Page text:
Indian Prime Minister Narendra Modi visited Kenya earlier this month, a visit during which the two countries signed seven agreements in various fields, including tax laws, investments, trade, healthcare and defence cooperation.
Modi announced the extension of a concessional line of credit of $44.9m to Kenya to help it in developing small and medium enterprises (SMEs) and textiles, LiveMint reports. “The multifaceted development partnership is a key pillar of our bilateral relationship,” Modi said during a joint press meeting with Kenyan president Uhuru Kenyatta at Nairobi.
In the area of defence cooperation, both states agreed to exchange military and security personnel, along with sharing of expertise and training. Supply of military equipment was also mentioned.
Maritime security was among the main topics of discussion, as both countries seek increased presence in the Indian Ocean; Modi declared that closer cooperation in that field was an essential aspect of Kenyan-Indian bilateral defence agreements. “We have agreed to deepen our security partnership, including in fields of cybersecurity, combating drugs, narcotics and human trafficking,” Modi said, further emphasizing the common challenges of terrorism and radicalization faced by New Delhi and Nairobi.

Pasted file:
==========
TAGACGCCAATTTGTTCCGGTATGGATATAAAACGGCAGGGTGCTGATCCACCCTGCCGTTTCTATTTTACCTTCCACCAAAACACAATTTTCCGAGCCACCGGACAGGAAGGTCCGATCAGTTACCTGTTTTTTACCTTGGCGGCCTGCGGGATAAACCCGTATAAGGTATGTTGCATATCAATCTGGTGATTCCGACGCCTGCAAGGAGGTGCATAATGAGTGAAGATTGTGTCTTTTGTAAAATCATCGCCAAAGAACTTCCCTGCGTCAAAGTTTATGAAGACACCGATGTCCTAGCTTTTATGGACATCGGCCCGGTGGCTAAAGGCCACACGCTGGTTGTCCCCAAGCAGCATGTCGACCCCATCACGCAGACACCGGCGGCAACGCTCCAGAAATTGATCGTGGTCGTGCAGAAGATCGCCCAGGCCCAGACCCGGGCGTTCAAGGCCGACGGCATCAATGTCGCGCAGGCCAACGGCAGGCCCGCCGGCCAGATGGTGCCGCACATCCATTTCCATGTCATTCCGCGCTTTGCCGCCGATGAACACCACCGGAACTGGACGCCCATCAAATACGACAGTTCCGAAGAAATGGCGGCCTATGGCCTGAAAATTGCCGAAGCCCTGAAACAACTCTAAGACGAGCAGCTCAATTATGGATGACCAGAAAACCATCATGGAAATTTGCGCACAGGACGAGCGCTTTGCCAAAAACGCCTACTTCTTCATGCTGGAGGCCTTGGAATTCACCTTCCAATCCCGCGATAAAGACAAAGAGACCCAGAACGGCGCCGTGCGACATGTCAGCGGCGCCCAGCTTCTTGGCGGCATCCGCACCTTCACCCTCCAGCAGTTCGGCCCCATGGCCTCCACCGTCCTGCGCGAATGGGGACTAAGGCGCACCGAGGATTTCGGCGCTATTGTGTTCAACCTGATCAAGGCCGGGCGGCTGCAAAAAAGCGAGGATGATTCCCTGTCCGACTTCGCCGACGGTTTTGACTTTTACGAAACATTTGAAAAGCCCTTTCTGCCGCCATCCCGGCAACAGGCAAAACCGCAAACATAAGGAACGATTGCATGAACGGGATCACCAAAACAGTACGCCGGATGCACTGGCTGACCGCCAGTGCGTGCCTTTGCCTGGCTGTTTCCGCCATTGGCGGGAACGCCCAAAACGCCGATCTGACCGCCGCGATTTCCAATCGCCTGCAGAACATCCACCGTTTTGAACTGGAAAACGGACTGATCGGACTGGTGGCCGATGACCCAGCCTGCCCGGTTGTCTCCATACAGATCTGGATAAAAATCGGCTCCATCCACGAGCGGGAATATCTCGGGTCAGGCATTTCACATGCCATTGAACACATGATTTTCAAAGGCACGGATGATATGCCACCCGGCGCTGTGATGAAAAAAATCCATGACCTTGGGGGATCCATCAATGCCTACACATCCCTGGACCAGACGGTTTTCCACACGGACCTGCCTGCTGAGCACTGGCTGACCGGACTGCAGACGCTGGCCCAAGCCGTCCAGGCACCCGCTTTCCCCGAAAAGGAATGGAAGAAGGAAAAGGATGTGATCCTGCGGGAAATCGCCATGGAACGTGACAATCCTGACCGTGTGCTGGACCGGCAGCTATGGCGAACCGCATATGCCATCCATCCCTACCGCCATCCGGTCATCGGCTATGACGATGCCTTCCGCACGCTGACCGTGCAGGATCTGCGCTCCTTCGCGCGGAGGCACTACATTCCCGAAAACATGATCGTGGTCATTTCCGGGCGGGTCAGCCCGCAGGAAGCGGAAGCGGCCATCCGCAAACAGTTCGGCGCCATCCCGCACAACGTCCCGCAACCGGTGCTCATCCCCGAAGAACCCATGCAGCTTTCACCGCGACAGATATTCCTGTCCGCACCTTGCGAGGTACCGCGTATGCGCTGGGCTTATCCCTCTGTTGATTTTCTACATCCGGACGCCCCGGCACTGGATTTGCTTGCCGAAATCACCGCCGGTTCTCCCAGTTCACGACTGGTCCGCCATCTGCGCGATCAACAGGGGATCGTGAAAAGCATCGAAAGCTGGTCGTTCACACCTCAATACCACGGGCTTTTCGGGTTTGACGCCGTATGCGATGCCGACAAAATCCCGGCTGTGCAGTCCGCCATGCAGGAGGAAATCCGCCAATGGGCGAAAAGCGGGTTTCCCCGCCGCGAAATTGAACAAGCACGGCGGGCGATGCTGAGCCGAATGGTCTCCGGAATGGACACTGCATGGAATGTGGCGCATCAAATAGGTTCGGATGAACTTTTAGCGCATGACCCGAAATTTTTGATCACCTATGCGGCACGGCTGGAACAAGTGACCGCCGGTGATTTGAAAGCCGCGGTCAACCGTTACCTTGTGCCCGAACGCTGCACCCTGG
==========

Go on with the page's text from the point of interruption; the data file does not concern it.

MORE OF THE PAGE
Both countries have enjoyed close relations since Kenya’s independence in 1963, and bilateral economic cooperation expanded rapidly, becoming an exemplar of South-South cooperation. Prior to 1963, India supported Kenyan independence movements, and a sizeable Indian ethnic community still lives in Kenya today. New Delhi has become Nairobi’s largest trading partner and the second largest investor, with bilateral trade amounting to over $4bn in 2014-15. Major Indian conglomerates – some involved in defence manufacturing – such as Tata Group, Reliance Industries or Mahindra maintain presence in Kenya.
However, defence cooperation has remained limited. The rise of piracy and insecurity in the Indian Ocean has favoured stronger ties between Kenya (and other East African nations) and India in the field of maritime security.
Written by ADIT – The Bulletin and republished with permission.